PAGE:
Mexico’s latest moves to criminalize solidarity would shut down knowledge production around transit migration.
On June 5, two veteran Mexican migrants’ rights activists were arrested at gunpoint. Both men, Irineo Mujica and Cristóbal Sanchez, have worked in solidarity with migrants in Mexico for more than a decade, and they were charged with the crime of tráfico, or human smuggling. The Mexican government accuses them of being coyotes.
The arrests of Cristobal and Irineo are the latest attempts to criminalize humanitarian aid and solidarity with migrants: the Department of Homeland Security has begun compiling a list of journalists, lawyers, and activists to target; the Scott Warren trial in Arizona conflates humanitarian aid with concealment; a German biologist faces 20 years in prison for rescuing migrants in the Mediterranean Sea. But Mexico is taking this to new depths. Although Mexico dropped the initial smuggling charges against Cristobal and Irineo, the investigation remains open and now the government may charge them with transporting irregular migrants. The government’s argument is that accompaniment is the same as transportation. Broadly invoked, this means walking alongside vulnerable migrants to keep them from being victimized by organized crime and corrupt officials, preparing food, offering shelter, and providing care for those without legal status would be criminal. These developments are chilling on their own, but so too are their implications: the criminalization of accompaniment is also an attack on the production of knowledge, particularly the day-to-day knowledge generated by accompanying migrants en route.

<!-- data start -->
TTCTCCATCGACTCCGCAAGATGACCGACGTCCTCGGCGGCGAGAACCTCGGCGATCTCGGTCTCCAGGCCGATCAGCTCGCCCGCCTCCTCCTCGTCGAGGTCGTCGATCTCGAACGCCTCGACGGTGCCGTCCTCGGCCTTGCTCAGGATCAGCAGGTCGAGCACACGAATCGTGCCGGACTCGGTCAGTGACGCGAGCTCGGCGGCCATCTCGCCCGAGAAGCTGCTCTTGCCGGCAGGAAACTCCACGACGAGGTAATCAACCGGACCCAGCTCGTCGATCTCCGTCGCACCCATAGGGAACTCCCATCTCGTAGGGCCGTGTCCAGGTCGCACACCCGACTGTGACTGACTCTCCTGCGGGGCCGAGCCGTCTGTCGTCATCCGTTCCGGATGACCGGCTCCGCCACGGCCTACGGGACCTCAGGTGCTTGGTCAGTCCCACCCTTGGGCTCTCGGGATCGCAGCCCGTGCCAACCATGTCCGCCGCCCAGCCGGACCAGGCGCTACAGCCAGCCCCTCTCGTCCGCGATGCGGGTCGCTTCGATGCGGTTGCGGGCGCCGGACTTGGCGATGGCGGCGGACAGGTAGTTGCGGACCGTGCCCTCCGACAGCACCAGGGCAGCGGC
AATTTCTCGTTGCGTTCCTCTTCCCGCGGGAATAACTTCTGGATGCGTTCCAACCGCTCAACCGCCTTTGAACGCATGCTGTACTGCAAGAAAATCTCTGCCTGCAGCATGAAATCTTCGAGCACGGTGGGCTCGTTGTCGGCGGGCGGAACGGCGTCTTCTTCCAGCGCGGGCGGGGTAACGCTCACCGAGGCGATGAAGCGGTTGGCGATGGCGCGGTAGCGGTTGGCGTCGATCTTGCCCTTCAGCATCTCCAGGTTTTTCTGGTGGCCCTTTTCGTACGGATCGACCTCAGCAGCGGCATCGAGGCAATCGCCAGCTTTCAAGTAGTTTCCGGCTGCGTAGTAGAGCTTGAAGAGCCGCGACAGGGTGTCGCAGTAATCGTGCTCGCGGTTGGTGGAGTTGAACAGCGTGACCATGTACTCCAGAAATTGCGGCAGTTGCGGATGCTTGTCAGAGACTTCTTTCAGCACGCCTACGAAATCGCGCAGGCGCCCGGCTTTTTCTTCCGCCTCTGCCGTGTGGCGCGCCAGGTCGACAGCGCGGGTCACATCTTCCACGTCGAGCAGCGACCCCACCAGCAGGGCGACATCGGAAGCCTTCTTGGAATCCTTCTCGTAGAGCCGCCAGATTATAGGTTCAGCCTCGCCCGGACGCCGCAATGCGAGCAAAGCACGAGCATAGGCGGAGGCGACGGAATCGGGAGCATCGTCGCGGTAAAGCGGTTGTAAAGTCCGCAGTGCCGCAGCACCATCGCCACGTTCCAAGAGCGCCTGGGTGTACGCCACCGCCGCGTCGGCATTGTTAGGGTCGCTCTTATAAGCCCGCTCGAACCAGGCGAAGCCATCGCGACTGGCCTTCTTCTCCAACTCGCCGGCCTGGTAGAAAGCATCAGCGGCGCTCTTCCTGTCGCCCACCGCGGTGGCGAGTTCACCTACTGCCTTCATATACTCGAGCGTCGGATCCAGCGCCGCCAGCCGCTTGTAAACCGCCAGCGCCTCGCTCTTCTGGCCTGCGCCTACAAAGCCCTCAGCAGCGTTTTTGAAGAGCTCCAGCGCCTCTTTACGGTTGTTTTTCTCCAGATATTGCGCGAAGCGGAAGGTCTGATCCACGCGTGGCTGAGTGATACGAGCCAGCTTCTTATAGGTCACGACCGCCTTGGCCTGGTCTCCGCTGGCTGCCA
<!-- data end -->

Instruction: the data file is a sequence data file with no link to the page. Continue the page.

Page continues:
Caravans as a form of migrant accompaniment have been going on for many years in Mexico. In addition to combining protection and protest, caravans enable the collection of knowledge and development of an account of the reality of migration and the violent effects of anti-immigrant policies. Central Americans, fleeing multiple forms of violence in their home countries, become targets of extortion, kidnapping, and criminal attacks as they make their way through Mexico. They risk hunger, exposure, and other deadly danger, all because of their illegalized condition.
Targeting accompaniment makes being there a crime. Being there is the purview of activists and researchers whose closeness enables us to tell the stories, analyze and explain what is going on, and we all hope, hold perpetrators accountable and contribute to structural change. Accompaniment is key to both keeping people safe in the immediate sense and recording the moment for future understanding.
El registro antropológico—activist/organizer/archivist
Irineo and Cristobal are integral, founding members of a migrants’ rights movement that has collectively contributed to making the vulnerable conditions of transit visible; they pushed for more humane, rights-centered legislation and shifted public opinion away from the idea that being a migrant is criminal. Meticulously documenting day-to-day events, communicating what it is like to move through this space between mobility and contention (Mezzadra 2012), has made this shift possible.
Irineo and I met in 2011, in the dining room-turned-cafeteria in a church-run shelter for Central Americans in Arriaga, Chiapas. The assembled group of migrants, activists, religious leaders, journalists, and academics were working on how to persuade the governor to guarantee safety for migrants who would soon move on, toward Oaxaca, and the governor was on his way. This was the first migrant caravan. It had the modest goal of accompanying Central Americans safely from Chiapas to Oaxaca, through a length of southern Mexico that was plagued with violent assaults against migrants. This tactic, which would be replicated and expanded over the years to come, was in large part Irineo’s genius, groundbreaking idea.